A new report by a CSIS task force on Sudan, scheduled to be launched on February 26th, proposes to shift significantly U.S. policy toward Sudan, focusing on "the single overriding objective of ending Sudan's war." The U.S., along with its European allies and Sudan's neighbors, should establish a new peace process, using the Declaration of Principles (DOP) adopted by IGAD as a basis for negotiations.

The report proposes a "One Sudan, Two Systems" formula, supposedly modeled on the SPLA confederation proposal for the interim period. This formula, according to the report, offers a way out of the current quandary since Khartoum's desire for a united Sudan and the SPLA's aim for a self-governing southern political entity will be achieved. As an incentive for the SPLA, the report calls for the international community to provide substantial resources to enable "a viable self-governing south."

The Clinton Administration's policy of containment and isolation is harshly attacked in the report as "rhetorical excesses...unbacked by sufficient political will and material resources to meaningfully strengthen the south's hand in its war against the north." The report asserts that the "web of sanctions" imposed by the Clinton Administration did not weaken the NIF regime, although it contributed to the isolation of the NIF regime.

The CSIS report offers some constructive proposals and may have triggered a useful debate over the direction of U.S. policy toward Sudan. The report, however, is excessively governed by issues deemed by the authors as "politically acceptable"to decisionmakers in Washington. Its findings are largely based on questionable assumptions and a problematic analysis of the situation in Sudan. Moreover, the authors are insufficiently specific on a number of key issues.

Some of the shortcomings of the CSIS Report:

1. The document asserts that "oil is fundamentally changing Sudan's war. It is shifting the balance of military power in favor of Khartoum." Oil revenues are indeed likely to change the balance of power in the future, but no one can be certain how this shift will occur. In the short to mid-term, the new revenues are unlikely to have significant impact on the balance of power. Over the past several years, the SPLA has taken the military initiative and has gained additional ground both, in the south and other parts of the country. There is no clear evidence, as the report suggests, that oil revenue has already shifted the strategic balance of power in favor of the government, although government attacks on civilian populations in the oil regions have intensified very significantly and become more brutal.

The report argues that it is important for the south to negotiate now instead of waiting for several years. The presumption here is that the south has not been serious about negotiations. In the late 1980s and early 1990s, the SPLA was seriously engaged in negotiations in Abuja, Nigeria; former President Jimmy Carter also put considerable efforts in the 1990s, and the Bush Administration in the early 1990s proposed a "disengagement" proposal-only to be rejected by the NIF regime. A peculiar assumption in the report is that since the government is getting stronger because of oil revenues, the best time for them to make a deal is now. But this forces an obvious question, why should the NIF government negotiate seriously or make concessions if it is getting stronger and the south getting weaker?

The report considers oil development in Sudan in the context of overall military balance, but fails to offer clear policy options that address the immediate and devastating consequences of oil development for the local population. The depopulation and terrorizing of civilian populations around the oil fields should be taken much more fully into account in policy formulation. Instead, the report largely ignores this unacceptable state of affairs. Allowing oil development to continue unimpeded creates a major disincentive for a negotiated settlement, exacerbates conflict, especially in Upper Nile, and thus produces more suffering and unnecessary bloodshed.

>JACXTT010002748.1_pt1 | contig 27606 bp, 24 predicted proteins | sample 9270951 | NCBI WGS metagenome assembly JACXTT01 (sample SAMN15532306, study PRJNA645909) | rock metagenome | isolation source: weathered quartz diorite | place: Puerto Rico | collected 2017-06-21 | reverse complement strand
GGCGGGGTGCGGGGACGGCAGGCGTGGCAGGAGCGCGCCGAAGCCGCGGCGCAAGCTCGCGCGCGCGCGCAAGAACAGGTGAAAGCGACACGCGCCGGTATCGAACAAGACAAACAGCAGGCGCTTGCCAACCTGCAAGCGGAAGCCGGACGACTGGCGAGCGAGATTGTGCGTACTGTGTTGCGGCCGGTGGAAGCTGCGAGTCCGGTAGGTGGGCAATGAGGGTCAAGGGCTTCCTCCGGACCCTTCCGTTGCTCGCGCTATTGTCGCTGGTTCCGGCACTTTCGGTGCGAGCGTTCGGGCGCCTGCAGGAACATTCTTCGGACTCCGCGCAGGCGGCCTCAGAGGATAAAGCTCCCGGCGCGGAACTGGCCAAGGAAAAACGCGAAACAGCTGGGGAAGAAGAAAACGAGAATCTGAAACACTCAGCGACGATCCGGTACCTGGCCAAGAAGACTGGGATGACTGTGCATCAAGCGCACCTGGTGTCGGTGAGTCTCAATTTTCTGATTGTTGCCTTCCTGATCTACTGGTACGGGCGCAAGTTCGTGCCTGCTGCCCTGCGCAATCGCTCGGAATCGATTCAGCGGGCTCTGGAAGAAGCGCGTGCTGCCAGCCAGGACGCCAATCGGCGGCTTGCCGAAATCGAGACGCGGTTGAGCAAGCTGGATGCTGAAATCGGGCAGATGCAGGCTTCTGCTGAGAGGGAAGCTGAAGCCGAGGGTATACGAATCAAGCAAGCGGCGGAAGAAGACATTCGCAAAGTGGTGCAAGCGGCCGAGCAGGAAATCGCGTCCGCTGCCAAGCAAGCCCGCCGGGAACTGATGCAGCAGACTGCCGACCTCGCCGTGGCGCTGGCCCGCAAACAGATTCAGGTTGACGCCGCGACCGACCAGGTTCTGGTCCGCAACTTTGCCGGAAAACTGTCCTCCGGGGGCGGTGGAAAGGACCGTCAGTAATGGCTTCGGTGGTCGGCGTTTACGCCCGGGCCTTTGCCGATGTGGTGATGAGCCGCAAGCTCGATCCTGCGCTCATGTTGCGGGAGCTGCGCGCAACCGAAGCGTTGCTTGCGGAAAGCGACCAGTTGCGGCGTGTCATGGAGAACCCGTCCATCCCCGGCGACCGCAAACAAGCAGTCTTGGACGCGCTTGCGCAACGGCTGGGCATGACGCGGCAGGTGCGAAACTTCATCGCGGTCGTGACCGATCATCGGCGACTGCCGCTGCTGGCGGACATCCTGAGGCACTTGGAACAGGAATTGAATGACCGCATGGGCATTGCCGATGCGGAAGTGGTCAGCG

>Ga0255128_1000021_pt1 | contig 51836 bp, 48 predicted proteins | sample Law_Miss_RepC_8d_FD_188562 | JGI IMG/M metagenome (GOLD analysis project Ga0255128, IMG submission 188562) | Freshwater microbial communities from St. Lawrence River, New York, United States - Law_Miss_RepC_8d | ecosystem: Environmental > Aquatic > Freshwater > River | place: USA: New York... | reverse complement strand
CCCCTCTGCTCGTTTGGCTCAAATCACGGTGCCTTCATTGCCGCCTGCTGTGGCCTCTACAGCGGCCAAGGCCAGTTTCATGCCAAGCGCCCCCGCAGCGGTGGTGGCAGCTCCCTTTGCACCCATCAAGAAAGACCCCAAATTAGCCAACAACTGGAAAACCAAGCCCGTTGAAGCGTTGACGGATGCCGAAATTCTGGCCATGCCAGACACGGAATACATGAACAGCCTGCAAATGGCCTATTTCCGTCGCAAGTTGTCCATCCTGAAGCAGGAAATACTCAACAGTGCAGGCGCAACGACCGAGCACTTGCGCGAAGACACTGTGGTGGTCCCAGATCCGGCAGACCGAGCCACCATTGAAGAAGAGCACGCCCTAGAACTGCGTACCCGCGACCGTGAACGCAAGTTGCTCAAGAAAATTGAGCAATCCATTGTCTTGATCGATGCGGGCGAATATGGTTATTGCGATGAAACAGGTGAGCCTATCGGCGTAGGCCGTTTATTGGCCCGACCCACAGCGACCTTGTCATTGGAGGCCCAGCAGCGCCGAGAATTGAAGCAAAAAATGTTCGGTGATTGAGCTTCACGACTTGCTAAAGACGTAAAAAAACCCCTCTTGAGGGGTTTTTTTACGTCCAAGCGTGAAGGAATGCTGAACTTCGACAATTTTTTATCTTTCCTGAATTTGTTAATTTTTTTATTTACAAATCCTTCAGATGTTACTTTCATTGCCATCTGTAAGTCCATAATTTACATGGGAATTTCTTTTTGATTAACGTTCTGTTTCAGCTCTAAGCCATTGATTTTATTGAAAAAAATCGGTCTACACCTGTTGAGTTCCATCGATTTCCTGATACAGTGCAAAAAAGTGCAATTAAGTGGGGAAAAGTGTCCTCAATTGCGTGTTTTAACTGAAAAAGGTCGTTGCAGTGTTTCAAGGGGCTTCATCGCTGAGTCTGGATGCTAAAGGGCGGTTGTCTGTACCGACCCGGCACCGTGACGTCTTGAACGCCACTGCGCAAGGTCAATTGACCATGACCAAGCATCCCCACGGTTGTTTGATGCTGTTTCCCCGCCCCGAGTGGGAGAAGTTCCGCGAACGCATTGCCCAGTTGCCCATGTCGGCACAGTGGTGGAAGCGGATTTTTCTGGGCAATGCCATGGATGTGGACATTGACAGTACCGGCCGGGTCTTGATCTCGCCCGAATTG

2. The document argues, "Regional initiatives hold little promise for ending Sudan's war." Consequently, the authors propose to establish a "new international nucleus dedicated to ending the Sudan's war." The United States can and should take a leadership role, but not always, according to the report. But in the same paragraph, the authors suggest that the United States should be relegated to helping Norway and Britain, since this approach "offers the greatest promise of bringing heightened pressures and inducements to bear." This leaves the precise role of the U.S. unclear. If the highest priority of the United States should be to end the war, why not take the leadership role instead of passing on that responsibility to others. Is the assumption that Norway and Britain have more clout and credibility than the United States in getting the job done? In what circumstances would this be true? The authors of the report have not offered a sufficiently clear roadmap for the U.S. Administration.

The assumption that Norway and Britain can play this central role without the U.S. is misguided. Britain and the other European countries for some time have been engaged with the NIF government in a "critical dialogue." But this engagement has become in effect appeasement. For this reason, the south is likely to express serious reservations about a process led by countries already engaged in a process of economic and diplomatic exchange that seems to have ignored their just and pressing interests. Moreover, though it is given a marginal role by the authors of the report, the active participation of regional actors, including Egypt, Nigeria, and members of IGAD, will be key in the process.

The report ignores the uniquely significant role that can be played by the United States. No other country can assume such a leadership role. The U.S. alone has the diplomatic and political force required to confront NIF intransigence and insure that sufficient pressure is applied to produce good faith participation in any peace process. Moreover, the United States is the only country that is acceptable to the south in playing such a key role. Even the NIF government has said repeatedly that without Washington's leadership, a negotiated settlement would be difficult. The argument that Washington cannot be effective because it is seen as a supporter of the south and therefore not neutral is belied by the facts of past negotiations. For example, the 1972 Agreement was facilitated and secured by Ethiopia, considered then a staunch ally of the south.